Mario Manningham2012269.62.9A one time up-and-comer
Ryan Broyles2012246.52.8Even his "pre-injury" was post injury since he'd torn an ACL in college as well.
Reggie Wayne20133514.50Hasn't had a chance to test the knee yet, but maybe he can follow the Rice trajectory given his age and historical production.
Jeremy Maclin20132512.90One of the interesting new test cases. His situation looks promising, can he bounce back?
Danario Alexander20132710.10I don't even know how to properly contextualize this guy since I think even his college career was played post-injury to at least one knee and maybe both. It's unclear if his previous knee woes were due to ACL injuries while the latest one definitely is.
Sidney Rice2013279.70Another recent test case who'll be returning to action this season.
Leonard Hankerson2013257.50Hasn't played yet since injury was recent. Hankerson had some rotoviz qualities, especially his red zone prowess, but his college age kind of discounted some of those number in the age of the phenom index.
Arrelius Benn2013254.90Hasn't played yet since the injury and wasn't looking like much anyway.
Charles Johnson20132500Hasn't ever seen the field before or after, but I'm trying to be thorough and everyone loves Charles Johnson references.


  • There are 25 players here, but some of them are so early in the recovery process that we haven’t learned anything from them.
  • If we look at just the 16 players injured before 2011 (so they’ve had a few years to recover) then we see that 14 of 16 returned to the field (87.5%) and those that returned saw an average decline in performance of over 15%. These are, again, small sample sizes but not really any smaller than those used in the first study sited above. The 15% reduction in performance is in keeping with Dr. Peak’s hypothesis that new techniques have improved player outcomes. The return to field rate is larger than the initial pre-2003 study which also confirms his hypothesis. If you dig into the collegiate results you’ll see that the return rate varies based on playing time with scholarship athletes returning at a rate of 87.6% which matches this data set.
  • I wouldn’t read too much into these results, but the fact that these numbers are in-line with expectations and other findings gives me some confidence that this quick and dirty approach isn’t leading me astray.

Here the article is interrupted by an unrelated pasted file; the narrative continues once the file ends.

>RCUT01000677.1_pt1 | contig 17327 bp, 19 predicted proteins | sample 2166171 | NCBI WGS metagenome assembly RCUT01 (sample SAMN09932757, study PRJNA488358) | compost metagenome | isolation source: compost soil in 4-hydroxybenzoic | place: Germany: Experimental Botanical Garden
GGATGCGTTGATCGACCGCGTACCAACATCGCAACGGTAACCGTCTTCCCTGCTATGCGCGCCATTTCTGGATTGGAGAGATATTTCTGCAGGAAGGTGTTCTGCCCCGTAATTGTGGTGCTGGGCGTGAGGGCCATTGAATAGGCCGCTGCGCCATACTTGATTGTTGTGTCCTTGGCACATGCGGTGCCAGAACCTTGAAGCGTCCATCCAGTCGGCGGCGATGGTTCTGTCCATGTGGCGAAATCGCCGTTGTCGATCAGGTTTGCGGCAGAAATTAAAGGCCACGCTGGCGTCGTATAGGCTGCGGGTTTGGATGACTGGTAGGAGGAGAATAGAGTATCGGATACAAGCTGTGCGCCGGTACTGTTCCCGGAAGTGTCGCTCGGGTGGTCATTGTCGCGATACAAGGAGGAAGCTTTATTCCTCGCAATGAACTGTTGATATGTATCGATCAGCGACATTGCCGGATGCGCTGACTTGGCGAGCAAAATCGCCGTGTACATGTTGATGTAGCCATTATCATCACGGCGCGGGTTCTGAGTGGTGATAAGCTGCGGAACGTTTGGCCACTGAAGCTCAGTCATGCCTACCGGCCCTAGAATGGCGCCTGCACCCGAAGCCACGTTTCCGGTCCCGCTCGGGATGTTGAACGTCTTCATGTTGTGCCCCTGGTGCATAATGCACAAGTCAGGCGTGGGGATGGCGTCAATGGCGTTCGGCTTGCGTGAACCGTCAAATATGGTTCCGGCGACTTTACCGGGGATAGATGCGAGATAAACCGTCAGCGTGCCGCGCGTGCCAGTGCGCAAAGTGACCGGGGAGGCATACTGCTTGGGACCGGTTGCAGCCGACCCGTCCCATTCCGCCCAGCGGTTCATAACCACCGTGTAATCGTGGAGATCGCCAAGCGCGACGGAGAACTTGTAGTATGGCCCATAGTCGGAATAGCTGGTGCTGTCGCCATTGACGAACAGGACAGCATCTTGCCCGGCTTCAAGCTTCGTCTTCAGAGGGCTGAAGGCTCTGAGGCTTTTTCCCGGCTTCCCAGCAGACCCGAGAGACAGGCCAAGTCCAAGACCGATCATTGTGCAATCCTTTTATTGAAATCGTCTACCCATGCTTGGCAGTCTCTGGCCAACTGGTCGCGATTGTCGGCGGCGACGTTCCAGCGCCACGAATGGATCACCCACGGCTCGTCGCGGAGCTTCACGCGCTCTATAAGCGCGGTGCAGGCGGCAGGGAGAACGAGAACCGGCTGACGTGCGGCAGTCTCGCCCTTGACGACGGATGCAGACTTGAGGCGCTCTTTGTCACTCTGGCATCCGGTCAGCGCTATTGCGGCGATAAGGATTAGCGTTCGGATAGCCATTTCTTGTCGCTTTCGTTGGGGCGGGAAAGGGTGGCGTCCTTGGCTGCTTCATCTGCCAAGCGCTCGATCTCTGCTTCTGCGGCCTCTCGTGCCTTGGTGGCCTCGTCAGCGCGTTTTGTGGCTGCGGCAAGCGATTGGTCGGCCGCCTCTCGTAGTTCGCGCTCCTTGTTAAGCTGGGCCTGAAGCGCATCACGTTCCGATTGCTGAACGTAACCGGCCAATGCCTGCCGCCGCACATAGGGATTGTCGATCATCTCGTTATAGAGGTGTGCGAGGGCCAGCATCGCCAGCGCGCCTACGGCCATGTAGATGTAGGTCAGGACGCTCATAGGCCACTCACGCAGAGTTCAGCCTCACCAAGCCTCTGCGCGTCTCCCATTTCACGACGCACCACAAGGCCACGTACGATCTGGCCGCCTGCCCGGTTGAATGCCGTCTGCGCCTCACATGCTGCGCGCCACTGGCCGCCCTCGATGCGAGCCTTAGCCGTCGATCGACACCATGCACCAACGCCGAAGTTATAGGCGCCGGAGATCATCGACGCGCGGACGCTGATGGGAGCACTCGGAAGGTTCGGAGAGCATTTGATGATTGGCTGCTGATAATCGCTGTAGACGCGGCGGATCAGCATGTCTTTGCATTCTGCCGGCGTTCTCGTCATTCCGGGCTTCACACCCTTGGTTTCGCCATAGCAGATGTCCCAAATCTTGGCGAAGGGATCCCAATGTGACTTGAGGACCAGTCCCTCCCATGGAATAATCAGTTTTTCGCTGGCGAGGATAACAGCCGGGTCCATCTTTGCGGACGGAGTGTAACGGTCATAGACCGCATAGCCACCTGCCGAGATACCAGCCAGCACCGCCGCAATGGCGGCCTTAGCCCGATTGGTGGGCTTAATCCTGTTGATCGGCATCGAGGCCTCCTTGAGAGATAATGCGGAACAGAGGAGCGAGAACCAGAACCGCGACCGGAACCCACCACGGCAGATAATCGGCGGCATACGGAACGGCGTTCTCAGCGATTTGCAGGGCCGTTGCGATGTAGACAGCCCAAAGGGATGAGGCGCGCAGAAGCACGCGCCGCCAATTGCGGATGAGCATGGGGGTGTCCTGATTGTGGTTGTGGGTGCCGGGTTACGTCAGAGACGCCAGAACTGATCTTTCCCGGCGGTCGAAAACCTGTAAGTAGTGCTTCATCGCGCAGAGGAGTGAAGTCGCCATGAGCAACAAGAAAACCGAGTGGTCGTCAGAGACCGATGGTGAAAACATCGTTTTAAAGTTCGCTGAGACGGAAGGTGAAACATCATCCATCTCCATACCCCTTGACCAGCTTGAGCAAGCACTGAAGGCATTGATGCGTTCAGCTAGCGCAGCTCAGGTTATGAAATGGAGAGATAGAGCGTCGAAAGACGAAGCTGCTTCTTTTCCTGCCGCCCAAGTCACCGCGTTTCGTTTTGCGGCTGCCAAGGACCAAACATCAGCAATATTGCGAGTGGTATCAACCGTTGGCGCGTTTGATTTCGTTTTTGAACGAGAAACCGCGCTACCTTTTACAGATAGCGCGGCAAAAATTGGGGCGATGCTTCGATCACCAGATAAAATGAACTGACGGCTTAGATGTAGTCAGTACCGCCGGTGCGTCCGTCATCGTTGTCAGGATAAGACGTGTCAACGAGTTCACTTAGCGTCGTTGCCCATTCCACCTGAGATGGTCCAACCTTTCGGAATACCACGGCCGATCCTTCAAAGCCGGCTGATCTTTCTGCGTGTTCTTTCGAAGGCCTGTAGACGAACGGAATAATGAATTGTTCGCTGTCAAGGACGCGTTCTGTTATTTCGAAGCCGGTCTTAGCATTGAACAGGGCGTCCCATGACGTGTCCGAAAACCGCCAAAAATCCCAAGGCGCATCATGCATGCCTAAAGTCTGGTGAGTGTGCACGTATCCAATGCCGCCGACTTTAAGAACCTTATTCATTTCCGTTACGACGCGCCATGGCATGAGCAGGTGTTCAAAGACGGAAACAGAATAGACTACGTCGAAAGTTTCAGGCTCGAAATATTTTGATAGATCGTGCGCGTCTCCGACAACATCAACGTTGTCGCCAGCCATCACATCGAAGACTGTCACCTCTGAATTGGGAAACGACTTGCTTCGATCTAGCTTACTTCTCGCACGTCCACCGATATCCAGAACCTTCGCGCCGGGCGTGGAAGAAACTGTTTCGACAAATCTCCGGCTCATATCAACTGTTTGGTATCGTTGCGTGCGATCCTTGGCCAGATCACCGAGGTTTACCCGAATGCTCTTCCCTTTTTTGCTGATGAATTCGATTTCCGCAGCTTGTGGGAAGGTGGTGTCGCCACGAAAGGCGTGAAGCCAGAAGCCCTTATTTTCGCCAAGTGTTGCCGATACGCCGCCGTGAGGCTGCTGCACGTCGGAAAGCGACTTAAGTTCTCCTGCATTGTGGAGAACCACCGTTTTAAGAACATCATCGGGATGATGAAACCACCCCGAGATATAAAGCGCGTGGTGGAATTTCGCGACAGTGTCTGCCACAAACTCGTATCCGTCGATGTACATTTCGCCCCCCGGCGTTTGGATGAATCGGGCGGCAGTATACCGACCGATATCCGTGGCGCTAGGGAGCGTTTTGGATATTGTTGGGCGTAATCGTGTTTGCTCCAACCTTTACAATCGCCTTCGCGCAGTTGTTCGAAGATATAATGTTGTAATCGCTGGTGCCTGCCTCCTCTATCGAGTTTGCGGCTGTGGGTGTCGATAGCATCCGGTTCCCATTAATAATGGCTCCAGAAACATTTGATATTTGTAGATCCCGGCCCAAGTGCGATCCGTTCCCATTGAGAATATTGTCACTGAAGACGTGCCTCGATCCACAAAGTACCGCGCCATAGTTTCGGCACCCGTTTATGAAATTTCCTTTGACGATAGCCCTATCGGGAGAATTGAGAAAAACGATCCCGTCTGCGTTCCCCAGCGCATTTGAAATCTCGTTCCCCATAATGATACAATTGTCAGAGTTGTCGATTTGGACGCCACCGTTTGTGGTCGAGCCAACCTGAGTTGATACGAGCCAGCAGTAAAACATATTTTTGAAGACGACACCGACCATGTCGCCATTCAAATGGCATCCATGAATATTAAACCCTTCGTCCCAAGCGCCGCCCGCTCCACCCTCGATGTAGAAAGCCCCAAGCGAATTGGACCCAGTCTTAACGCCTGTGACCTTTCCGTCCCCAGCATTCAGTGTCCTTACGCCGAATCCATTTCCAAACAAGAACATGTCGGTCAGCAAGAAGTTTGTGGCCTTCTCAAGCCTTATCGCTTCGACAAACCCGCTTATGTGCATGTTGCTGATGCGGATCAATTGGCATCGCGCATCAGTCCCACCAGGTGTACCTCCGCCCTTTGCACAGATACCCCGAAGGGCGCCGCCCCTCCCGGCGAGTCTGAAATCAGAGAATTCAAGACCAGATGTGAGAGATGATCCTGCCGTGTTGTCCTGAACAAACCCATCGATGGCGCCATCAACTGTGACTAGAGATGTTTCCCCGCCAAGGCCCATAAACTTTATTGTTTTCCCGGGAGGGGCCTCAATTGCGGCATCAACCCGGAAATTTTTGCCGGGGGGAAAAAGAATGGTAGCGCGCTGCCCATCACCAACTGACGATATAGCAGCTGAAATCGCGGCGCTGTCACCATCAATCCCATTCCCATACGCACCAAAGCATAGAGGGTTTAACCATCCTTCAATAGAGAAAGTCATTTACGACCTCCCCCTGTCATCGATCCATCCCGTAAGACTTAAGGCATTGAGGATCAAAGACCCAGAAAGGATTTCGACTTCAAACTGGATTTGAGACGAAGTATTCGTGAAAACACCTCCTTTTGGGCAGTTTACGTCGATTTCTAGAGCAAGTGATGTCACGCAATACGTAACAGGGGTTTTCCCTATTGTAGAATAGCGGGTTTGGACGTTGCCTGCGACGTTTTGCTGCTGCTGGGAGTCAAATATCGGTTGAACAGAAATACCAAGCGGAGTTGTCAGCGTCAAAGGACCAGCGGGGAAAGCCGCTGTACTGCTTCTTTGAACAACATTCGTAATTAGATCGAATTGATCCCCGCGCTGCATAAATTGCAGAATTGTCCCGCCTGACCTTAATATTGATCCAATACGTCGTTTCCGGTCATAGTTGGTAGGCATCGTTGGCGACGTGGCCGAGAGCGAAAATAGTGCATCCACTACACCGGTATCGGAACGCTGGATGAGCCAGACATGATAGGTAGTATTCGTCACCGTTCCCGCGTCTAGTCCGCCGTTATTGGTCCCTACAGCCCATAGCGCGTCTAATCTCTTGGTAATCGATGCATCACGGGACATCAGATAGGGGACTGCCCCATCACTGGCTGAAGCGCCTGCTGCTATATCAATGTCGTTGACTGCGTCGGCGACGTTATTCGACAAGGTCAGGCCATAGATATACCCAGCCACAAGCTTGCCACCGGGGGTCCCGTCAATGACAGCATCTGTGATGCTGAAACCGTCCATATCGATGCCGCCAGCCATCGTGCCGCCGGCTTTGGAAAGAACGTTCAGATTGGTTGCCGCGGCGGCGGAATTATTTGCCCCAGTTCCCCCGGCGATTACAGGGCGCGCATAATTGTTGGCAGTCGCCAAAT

• I would treat this table in the same manner as the comp lists that are typically generated for prospects. This list helps frame the possible outcomes and guides you toward a reasonable expectation for a player’s future performance.
  • There are only three players in that list of 16 that improved their per game production after suffering an ACL injury. That’s almost the same number of players that never returned to play at all. Welker’s improvement is mostly driven by his early career irrelevance. He mostly stayed good rather than getting better. Burleson’s best seasons were pre-injury, but he signed with Detroit right around the time they started annually breaking the pass attempts record. He’s only put in one full 16 game season in the five years since his injury and he’s averaged less than 12 games per season in that time. Harry Douglas‘ improvement is entirely due to his 1000 yard campaign in 2013 with Julio Jones sidelined.


There’s no smoking gun that wide receivers fare worse than any other position, though in fairness I didn’t look at any other positions. Mostly, I was worried that WRs were seeing a large decline in performance post ACL tear and these results indicate that the decline is real, but not a killer to fantasy relevance. Every player is different and I think that there are a lot of biomechanical reasons that some players may be more or less suscpetible to these injuries. Those same biomechanical processes likely affect whether players bodies are able to adjust and compensate post surgery in a way that doesn’t open the door to other injury problems. In putting together these tables I did notice that the players that were successful tended to be back to their previous performance within a season. This is bad news for Kenny Britt and at least allows owners of the more recently injured players to have a shorter time table to determine when to cut bait.

Did I miss anybody? If your favorite team or your fantasy team lost a player to an ACL injury and they didn’t make my list then please point them out to me in the comments. I’m interested in turning injury information into long term actionable dynasty advice and this type of data mining will just serve as a starting point.

  1. This site is for contrarians and on this issue I’m so contrarian that I refuse to even play your little game  (back)
  2. Target Acquired  (back)
  3. Post Hype Super Sleeper  (back)
  4. those are worse  (back)
  5. 5 total seasons  (back)
  6. I’ve never even stayed at a Holiday Inn Express  (back)